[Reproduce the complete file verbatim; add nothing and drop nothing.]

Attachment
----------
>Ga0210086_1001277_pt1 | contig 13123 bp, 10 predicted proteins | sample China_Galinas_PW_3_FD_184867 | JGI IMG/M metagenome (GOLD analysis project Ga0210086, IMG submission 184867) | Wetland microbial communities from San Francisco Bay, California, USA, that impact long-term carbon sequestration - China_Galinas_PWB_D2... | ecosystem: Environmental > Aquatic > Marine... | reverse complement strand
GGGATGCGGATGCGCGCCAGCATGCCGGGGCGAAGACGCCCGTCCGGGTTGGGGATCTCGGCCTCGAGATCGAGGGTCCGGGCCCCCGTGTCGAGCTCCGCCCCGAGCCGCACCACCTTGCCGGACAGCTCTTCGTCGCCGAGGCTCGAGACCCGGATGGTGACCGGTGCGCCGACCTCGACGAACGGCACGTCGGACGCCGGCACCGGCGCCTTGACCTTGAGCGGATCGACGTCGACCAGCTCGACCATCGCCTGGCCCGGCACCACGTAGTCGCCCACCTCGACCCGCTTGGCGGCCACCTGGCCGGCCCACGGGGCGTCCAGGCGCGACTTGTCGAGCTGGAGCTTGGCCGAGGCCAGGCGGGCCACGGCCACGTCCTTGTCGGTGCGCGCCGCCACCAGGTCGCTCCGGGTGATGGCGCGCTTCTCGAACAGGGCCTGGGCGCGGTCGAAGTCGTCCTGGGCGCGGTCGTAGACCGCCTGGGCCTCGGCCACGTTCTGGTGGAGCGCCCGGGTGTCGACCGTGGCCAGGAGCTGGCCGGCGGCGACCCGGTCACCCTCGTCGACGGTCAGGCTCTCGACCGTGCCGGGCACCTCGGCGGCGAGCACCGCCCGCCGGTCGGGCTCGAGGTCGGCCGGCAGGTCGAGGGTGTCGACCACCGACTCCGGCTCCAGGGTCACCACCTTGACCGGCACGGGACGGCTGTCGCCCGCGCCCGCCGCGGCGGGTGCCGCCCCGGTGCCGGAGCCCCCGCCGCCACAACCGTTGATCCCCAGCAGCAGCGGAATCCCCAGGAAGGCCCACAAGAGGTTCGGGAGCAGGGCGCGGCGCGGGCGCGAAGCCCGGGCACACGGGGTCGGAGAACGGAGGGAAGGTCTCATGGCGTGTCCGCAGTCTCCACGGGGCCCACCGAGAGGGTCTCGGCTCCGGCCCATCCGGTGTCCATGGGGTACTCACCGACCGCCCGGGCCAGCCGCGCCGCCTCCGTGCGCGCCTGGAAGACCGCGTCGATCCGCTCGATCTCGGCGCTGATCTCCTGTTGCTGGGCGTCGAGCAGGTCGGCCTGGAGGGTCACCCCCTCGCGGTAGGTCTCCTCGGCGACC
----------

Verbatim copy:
>Ga0210086_1001277_pt1 | contig 13123 bp, 10 predicted proteins | sample China_Galinas_PW_3_FD_184867 | JGI IMG/M metagenome (GOLD analysis project Ga0210086, IMG submission 184867) | Wetland microbial communities from San Francisco Bay, California, USA, that impact long-term carbon sequestration - China_Galinas_PWB_D2... | ecosystem: Environmental > Aquatic > Marine... | reverse complement strand
GGGATGCGGATGCGCGCCAGCATGCCGGGGCGAAGACGCCCGTCCGGGTTGGGGATCTCGGCCTCGAGATCGAGGGTCCGGGCCCCCGTGTCGAGCTCCGCCCCGAGCCGCACCACCTTGCCGGACAGCTCTTCGTCGCCGAGGCTCGAGACCCGGATGGTGACCGGTGCGCCGACCTCGACGAACGGCACGTCGGACGCCGGCACCGGCGCCTTGACCTTGAGCGGATCGACGTCGACCAGCTCGACCATCGCCTGGCCCGGCACCACGTAGTCGCCCACCTCGACCCGCTTGGCGGCCACCTGGCCGGCCCACGGGGCGTCCAGGCGCGACTTGTCGAGCTGGAGCTTGGCCGAGGCCAGGCGGGCCACGGCCACGTCCTTGTCGGTGCGCGCCGCCACCAGGTCGCTCCGGGTGATGGCGCGCTTCTCGAACAGGGCCTGGGCGCGGTCGAAGTCGTCCTGGGCGCGGTCGTAGACCGCCTGGGCCTCGGCCACGTTCTGGTGGAGCGCCCGGGTGTCGACCGTGGCCAGGAGCTGGCCGGCGGCGACCCGGTCACCCTCGTCGACGGTCAGGCTCTCGACCGTGCCGGGCACCTCGGCGGCGAGCACCGCCCGCCGGTCGGGCTCGAGGTCGGCCGGCAGGTCGAGGGTGTCGACCACCGACTCCGGCTCCAGGGTCACCACCTTGACCGGCACGGGACGGCTGTCGCCCGCGCCCGCCGCGGCGGGTGCCGCCCCGGTGCCGGAGCCCCCGCCGCCACAACCGTTGATCCCCAGCAGCAGCGGAATCCCCAGGAAGGCCCACAAGAGGTTCGGGAGCAGGGCGCGGCGCGGGCGCGAAGCCCGGGCACACGGGGTCGGAGAACGGAGGGAAGGTCTCATGGCGTGTCCGCAGTCTCCACGGGGCCCACCGAGAGGGTCTCGGCTCCGGCCCATCCGGTGTCCATGGGGTACTCACCGACCGCCCGGGCCAGCCGCGCCGCCTCCGTGCGCGCCTGGAAGACCGCGTCGATCCGCTCGATCTCGGCGCTGATCTCCTGTTGCTGGGCGTCGAGCAGGTCGGCCTGGAGGGTCACCCCCTCGCGGTAGGTCTCCTCGGCGACC